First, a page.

Beat the egg whites until they form firm peaks, then scatter the 2 tbsp caster sugar over them and keep beating until stiff peaks are formed. Beat a quarter of the egg white mixture into the cocoa base. Scatter the chocolate over the remaining egg white mixture, then pour the cocoa base on top and fold it gently but thoroughly.

Fill the souffle dishes almost to the top, wipe the rims clean and bake in a bain marie for about 15 minutes until the souffles have risen well. Remove from the oven and allow to cool in the bain-marie. The souffles will deflate but don't be concerned. Once cool, cover with cling wrap and refrigerate until required.

About 30 minutes before you want to serve the souffles, take them out of the fridge and preheat the oven to 180 degrees Celsius.

In a small saucepan, combine the cream sauce ingredients and reduce over a low heat by about a quarter.

Dip the souffle dishes into very hot water for 30 seconds then run a paring knife around the inside of each dish and turn out the souffles onto individual gratin or ovenproof dishes. Generously surround with cream sauce, lightly coating the tops and bake until well risen, about 10-12 minutes. Serve immediately, lightly dusted with sieved icing sugar and 1 tsp of praline sprinkled over the top of each souffle.

Hazelnut praline

150g hazelnuts

150g sugar

60ml water

Preheat over to 180 degrees celsius. Roast the hazelnuts for 4-5 minutes or until the skins are flaking away. Remove from the oven and tip into a tea towel. Rub the nuts to dislodge the skins. Remove and excess skins with a small knife and discard.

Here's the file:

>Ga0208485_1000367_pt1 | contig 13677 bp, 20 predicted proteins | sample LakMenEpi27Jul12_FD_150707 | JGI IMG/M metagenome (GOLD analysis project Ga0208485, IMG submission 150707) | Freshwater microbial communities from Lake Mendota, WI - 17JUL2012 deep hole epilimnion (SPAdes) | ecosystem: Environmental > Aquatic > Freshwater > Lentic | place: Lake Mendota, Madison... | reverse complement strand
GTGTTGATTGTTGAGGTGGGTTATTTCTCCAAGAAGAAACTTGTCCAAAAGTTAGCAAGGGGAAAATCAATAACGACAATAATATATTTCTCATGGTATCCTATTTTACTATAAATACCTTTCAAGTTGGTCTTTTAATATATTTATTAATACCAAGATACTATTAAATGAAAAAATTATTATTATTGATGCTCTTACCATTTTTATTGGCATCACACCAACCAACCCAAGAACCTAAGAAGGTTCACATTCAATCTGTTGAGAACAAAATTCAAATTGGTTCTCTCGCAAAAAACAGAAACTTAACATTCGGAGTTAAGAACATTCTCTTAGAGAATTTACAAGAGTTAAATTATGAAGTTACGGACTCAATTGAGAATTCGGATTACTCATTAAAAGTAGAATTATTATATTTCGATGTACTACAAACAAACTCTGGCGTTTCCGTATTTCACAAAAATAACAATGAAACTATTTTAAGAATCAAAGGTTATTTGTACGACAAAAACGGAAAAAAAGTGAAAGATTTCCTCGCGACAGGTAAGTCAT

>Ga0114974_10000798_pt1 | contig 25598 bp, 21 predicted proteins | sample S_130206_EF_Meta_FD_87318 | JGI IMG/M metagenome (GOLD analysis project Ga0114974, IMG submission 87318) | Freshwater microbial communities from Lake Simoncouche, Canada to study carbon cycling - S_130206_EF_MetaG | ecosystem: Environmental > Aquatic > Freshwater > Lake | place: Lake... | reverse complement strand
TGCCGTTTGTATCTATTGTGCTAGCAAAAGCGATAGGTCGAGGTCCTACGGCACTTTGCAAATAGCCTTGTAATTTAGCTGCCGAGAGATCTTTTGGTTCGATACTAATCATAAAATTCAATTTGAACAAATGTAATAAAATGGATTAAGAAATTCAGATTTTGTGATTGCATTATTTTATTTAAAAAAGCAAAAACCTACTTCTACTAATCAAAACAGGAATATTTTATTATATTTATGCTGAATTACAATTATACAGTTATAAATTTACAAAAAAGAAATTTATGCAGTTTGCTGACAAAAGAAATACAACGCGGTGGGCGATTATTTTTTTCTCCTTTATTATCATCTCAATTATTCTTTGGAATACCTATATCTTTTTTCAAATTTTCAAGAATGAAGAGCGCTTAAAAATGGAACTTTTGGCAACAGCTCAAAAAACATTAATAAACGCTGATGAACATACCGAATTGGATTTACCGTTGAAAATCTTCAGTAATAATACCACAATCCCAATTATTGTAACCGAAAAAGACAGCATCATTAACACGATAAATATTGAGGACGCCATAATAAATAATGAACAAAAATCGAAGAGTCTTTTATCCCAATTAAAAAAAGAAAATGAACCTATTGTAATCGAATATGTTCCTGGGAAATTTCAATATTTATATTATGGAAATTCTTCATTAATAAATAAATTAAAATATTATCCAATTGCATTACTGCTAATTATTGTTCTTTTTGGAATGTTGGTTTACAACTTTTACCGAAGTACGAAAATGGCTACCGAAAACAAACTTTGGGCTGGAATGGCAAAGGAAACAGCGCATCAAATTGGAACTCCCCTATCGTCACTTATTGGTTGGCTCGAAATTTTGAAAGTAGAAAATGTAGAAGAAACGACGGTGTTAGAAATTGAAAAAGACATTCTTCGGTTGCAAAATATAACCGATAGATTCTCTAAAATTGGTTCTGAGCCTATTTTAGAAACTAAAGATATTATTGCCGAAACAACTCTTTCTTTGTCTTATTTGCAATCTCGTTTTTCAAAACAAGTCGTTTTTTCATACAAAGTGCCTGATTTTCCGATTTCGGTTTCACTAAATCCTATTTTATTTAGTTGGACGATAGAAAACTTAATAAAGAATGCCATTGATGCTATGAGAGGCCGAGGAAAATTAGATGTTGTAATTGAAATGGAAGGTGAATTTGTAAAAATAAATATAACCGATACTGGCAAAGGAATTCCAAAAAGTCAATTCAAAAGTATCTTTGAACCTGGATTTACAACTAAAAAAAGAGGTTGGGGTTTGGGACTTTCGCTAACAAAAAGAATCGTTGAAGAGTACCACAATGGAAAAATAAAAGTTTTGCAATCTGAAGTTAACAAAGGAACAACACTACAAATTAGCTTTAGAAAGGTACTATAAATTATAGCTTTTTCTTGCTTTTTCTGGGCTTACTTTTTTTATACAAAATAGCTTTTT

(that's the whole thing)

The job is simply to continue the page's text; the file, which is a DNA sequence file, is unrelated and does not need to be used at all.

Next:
In a heavy based saucepan, dissolve the sugar in the water and place over a high heat. When the sugar becomes a deep caramel color, add the nuts and carefully stir, coating the nuts evenly with the caramel. Pour the praline into a slightly oiled tray. when cool, break into large chunks and store in an airtight container in the freezer.

To serve, pulse in a food processor to a coarse meal, or chop with a large cook's knife.


Nick Reynolds, aka "nickrey"

"The Internet is full of false information." Plato
My eG Foodblog

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I worked very briefly at a hotel where we would make huge batches of individual souffles, freeze them, then put enough for a night in the reach-in to thaw. Baked in a water bath about 20 minutes to order. I think they kept a day or two refrigerated. One particular that I remember was that after adding the egg whites, you were supposed to beat the mixture until it started breaking down a little, supposedly that was better than stopping at just folding in the stiff whites.

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Here's a recipe on www.finecooking.com that I have used and enjoyed. It does have a mushroom top rather than straight up so I don't know if it will work for your purposes or not.

http://www.taunton.com/finecooking/recipes...fles.aspx?ac=fp

If you can't see it and would like to, PM me and I'll do a copy/paste.


Don't wait for extraordinary opportunities. Seize common occasions and make them great. Orison Swett Marden